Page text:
284
285 It can also be seen from (\ref{eq:csoc1:srcs0:soeq0:spsa0:08}) that
286 the interval to which $\alpha$ is confined will be larger
287 when $V_S$ is smaller (implying a smaller $N_{ADS}$ and $N_{ADP}$).
288 This is also intuitively plausible, since the quantization error
289 of up to one count in $N_{ADS}$ or $N_{ADP}$ will have a larger
290 relative significance when $N_{ADS}$ and $N_{ADP}$ are smaller.
291
292 The inequality provided in (\ref{eq:csoc1:srcs0:soeq0:spsa0:08})
293 is certainly useful, and gives insight into quantization error. However,
294 we seek an inequality that is more friendly to engineering work, i.e.
295 one that involves voltages rather than A/D counts.
296
297 Assume it is known for an application that $V_S$ can vary only over the
298 interval
299
300 \begin{equation}
301 \label{eq:csoc1:srcs0:soeq0:spsa0:08b}
302 V_S \in [V_{SMIN}, V_{SMAX}],
303 \end{equation}
304
305
306 \noindent{}and that $\alpha$ can very only over
307 the interval
308
309 \begin{equation}
310 \label{eq:csoc1:srcs0:soeq0:spsa0:08c}
311 \alpha \in [\alpha_{MIN}, \alpha_{MAX}].
312 \end{equation}
313
314 \noindent{}Furthermore, we
315 seek useful inequalities where is it \emph{not} required
316 that\footnote{(\ref{eq:csoc1:srcs0:soeq0:spsa0:09}) represents the
317 requirement that $V_{SMIN}$ or $V_{SMAX}$ represent a precisely
318 integral number of A/D
319 counts. This requirement is almost never met in practical engineering
320 work.}
321
322 \begin{equation}
323 \label{eq:csoc1:srcs0:soeq0:spsa0:09}
324 r_{ADS} \vworkdivides \{V_{SMIN},V_{SMAX}\},
325 \end{equation}
326
327 \noindent{}as if (\ref{eq:csoc1:srcs0:soeq0:spsa0:09})
328 were required, it would introduce extra complexity
329 in applying the inequality.
330
331 To develop the desired type of inequality, we can use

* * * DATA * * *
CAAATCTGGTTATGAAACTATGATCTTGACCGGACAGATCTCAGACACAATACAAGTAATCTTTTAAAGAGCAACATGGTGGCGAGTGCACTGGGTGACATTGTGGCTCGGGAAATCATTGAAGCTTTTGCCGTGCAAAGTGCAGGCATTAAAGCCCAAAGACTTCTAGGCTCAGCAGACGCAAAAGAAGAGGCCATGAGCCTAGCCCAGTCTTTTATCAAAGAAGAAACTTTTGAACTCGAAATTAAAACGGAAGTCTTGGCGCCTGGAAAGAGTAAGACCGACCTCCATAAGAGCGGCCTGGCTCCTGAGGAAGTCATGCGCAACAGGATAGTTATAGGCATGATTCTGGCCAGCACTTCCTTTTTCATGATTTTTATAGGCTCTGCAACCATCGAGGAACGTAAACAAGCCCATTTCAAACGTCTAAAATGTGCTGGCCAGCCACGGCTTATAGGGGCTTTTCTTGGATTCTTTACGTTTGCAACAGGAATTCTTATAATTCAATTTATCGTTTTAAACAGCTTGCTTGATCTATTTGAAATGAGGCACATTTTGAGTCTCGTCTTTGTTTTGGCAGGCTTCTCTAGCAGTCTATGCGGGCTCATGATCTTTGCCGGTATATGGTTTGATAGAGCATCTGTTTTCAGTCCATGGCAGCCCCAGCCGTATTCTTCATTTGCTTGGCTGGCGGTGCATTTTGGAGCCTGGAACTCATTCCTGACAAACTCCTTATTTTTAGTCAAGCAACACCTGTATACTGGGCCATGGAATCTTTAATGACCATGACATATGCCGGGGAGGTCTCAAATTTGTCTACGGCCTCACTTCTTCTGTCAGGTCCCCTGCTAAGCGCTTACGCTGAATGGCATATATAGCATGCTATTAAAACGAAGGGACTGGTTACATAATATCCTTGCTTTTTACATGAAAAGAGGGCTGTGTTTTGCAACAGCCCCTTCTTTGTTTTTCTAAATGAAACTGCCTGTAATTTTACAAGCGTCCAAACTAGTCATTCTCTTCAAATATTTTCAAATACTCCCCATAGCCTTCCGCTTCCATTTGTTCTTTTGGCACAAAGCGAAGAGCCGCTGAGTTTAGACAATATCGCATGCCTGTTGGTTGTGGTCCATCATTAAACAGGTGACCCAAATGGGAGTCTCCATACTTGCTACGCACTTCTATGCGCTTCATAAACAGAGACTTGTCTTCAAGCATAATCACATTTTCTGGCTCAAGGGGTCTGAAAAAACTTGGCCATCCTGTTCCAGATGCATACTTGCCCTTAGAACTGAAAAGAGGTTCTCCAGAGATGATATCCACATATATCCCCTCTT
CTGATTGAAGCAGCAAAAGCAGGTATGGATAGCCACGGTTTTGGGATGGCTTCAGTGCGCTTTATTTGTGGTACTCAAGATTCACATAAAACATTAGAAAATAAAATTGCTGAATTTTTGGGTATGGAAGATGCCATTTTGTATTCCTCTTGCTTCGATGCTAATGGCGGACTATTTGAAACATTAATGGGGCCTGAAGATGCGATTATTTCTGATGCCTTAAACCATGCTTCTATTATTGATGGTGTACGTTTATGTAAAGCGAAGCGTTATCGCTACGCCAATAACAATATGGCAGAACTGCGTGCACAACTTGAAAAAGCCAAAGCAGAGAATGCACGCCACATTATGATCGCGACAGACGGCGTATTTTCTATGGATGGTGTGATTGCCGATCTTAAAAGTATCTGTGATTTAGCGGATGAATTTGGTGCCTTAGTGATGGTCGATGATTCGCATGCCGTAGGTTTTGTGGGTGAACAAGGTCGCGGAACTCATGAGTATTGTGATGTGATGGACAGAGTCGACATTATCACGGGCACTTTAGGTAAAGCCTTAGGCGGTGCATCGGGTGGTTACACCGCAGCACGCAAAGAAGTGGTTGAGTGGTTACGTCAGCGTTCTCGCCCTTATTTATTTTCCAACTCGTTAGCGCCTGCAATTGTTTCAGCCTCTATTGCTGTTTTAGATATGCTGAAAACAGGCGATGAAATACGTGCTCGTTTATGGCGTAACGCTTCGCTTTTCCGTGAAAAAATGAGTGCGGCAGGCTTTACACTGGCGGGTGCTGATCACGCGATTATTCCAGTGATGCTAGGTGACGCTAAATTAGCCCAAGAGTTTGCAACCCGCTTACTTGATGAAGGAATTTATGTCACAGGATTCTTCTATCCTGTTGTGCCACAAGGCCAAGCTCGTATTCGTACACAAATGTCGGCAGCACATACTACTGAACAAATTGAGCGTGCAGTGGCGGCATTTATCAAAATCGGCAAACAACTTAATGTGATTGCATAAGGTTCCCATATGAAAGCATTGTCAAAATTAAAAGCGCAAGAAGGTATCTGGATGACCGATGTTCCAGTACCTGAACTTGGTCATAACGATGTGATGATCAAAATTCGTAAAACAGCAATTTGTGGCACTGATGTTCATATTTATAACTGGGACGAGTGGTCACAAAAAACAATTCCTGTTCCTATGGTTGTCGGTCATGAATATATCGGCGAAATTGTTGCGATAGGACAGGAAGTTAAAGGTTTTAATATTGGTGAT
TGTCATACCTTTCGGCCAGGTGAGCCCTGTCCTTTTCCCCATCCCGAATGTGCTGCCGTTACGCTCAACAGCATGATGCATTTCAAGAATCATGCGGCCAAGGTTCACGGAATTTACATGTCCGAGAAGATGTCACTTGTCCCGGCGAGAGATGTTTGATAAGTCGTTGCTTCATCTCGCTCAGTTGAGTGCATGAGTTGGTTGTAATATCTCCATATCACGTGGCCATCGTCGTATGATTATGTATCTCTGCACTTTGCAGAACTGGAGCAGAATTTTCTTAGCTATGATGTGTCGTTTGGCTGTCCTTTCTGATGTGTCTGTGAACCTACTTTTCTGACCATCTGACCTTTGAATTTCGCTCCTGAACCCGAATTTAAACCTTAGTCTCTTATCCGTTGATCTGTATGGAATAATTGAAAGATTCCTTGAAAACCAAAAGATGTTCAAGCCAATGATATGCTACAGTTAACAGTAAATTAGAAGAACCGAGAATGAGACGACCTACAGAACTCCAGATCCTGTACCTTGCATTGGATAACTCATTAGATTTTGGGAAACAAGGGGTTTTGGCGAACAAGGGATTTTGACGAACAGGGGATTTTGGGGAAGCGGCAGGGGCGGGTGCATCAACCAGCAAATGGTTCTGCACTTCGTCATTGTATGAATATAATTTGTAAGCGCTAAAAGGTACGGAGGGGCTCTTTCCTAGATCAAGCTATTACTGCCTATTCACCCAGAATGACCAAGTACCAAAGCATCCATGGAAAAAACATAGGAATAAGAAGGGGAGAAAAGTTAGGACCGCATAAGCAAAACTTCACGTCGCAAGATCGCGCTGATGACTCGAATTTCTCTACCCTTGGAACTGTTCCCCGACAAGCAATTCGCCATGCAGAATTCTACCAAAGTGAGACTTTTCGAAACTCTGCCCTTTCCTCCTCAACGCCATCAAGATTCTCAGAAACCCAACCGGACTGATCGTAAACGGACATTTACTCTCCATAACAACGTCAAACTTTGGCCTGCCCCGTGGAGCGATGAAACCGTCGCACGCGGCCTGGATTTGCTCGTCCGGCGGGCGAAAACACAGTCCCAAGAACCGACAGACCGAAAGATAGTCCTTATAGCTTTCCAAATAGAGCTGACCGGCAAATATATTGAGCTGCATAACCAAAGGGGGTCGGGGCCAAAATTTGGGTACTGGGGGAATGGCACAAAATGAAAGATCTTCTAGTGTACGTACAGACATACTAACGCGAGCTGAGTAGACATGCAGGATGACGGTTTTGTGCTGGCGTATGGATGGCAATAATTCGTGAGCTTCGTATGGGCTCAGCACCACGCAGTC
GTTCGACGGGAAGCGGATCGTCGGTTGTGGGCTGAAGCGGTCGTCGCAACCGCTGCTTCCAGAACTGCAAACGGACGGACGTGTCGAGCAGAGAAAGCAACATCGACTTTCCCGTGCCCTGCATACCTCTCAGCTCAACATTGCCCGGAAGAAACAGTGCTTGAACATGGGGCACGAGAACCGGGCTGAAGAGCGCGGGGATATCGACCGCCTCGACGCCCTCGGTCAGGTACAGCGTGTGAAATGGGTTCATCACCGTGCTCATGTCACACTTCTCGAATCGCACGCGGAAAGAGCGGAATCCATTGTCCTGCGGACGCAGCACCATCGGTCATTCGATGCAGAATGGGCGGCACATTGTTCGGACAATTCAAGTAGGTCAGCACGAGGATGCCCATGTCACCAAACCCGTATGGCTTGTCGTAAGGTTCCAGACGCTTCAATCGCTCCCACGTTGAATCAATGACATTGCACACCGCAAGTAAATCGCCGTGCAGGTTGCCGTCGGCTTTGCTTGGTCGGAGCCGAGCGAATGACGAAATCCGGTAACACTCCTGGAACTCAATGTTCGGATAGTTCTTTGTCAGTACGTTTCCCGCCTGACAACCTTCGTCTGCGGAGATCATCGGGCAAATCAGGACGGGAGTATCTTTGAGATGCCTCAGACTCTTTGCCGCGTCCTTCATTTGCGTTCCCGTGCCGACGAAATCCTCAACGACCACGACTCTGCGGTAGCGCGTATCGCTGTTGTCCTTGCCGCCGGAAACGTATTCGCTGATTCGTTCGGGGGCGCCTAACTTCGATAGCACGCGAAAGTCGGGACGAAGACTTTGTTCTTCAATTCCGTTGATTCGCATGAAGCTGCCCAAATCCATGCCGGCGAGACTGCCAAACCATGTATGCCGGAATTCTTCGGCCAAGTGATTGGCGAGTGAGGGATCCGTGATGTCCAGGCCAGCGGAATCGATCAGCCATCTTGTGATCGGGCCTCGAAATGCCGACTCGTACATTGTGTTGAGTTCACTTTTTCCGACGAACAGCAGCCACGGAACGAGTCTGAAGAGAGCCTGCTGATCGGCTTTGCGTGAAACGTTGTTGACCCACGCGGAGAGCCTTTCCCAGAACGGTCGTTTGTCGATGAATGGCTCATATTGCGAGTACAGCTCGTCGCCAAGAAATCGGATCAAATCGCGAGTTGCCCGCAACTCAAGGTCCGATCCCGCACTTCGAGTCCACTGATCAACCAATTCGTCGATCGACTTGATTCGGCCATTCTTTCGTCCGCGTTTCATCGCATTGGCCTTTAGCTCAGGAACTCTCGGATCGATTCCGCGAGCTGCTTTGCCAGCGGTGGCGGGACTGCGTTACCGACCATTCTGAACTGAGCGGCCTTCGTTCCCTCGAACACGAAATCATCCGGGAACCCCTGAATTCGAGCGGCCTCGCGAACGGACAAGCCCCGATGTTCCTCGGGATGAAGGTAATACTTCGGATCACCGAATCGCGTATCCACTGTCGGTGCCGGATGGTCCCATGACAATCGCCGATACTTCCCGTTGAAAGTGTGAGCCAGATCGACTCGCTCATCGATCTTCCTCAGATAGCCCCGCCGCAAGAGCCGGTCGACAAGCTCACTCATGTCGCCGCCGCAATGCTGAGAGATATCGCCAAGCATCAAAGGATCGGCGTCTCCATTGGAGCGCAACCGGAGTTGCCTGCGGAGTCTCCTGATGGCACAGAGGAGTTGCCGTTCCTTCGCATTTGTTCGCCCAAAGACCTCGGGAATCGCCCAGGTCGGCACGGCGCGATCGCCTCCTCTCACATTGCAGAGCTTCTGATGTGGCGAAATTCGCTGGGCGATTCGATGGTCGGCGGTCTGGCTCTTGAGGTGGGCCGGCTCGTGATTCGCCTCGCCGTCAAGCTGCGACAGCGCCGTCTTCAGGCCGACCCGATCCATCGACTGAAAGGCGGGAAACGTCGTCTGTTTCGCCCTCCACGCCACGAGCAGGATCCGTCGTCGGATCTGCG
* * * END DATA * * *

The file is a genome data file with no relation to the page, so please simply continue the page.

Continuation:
332 a different analysis method. Assume that
333 $r_{ADS}$ and $r_{ADP}$ are fixed. Then, introduce
334 the function
335
336 \begin{equation}
337 \label{eq:csoc1:srcs0:soeq0:spsa0:10}
338 F(\overline{N_{ADP}}, \overline{N_{ADS}})
339 =
340 \frac{\overline{N_{ADP}} r_{ADS}}{\overline{N_{ADS}} r_{ADP}},
341 \end{equation}
342
343 \noindent{}which, in accordance with (\ref{eq:csoc1:srcs0:soeq0:spsa0:05}),
344 is a perfect estimate of $\alpha$.
345
346 \begin{figure}
347 \centering
348 \Huge{TBD}
349 \caption{Sample Staircase Pattern Of Estimate $\overline{\alpha}$ Of
350 Prototype Ratiometric Conversion System I}
351 \label{fig:csoc1:srcs0:soeq0:spsa0:02}
352 \end{figure}
353
354 We can examine the staircase pattern of $\overline{\alpha}$ as
355 $V_S$ is increased (see Figure \ref{fig:csoc1:srcs0:soeq0:spsa0:02},
356 which provides an example staircase pattern). Note that the staircase
357 pattern may contain four qualitatively
358 distinct types of vertical discontinuities. In the descriptions below,
359 assume that $V_D \in [V_{SMIN}, V_{SMAX}]$ is the value of
360 $V_S$ at the discontinuity.
361
362 \begin{itemize}
363 \item \textbf{Downward overshoot discontinuities (DOD):}
364 As $V_S$ is increased, these correspond to the values
365 of $V_S$ where $V_S r_{ADS} \in \vworkintset$ but
366 $V_S \alpha r_{ADS} \notin \vworkintset$. At such
367 discontinuities,
368 $\lim_{V_S \rightarrow V_D^-}\overline{\alpha} > \alpha$,
369 but
370 $\lim_{V_S \rightarrow V_D^+}\overline{\alpha} < \alpha$.
371 \item \textbf{Upward overshoot discontinuities (UOD):}
372 As $V_S$ is increased, these correspond to the values
373 of $V_S$ where $V_S r_{ADS} \notin \vworkintset$ but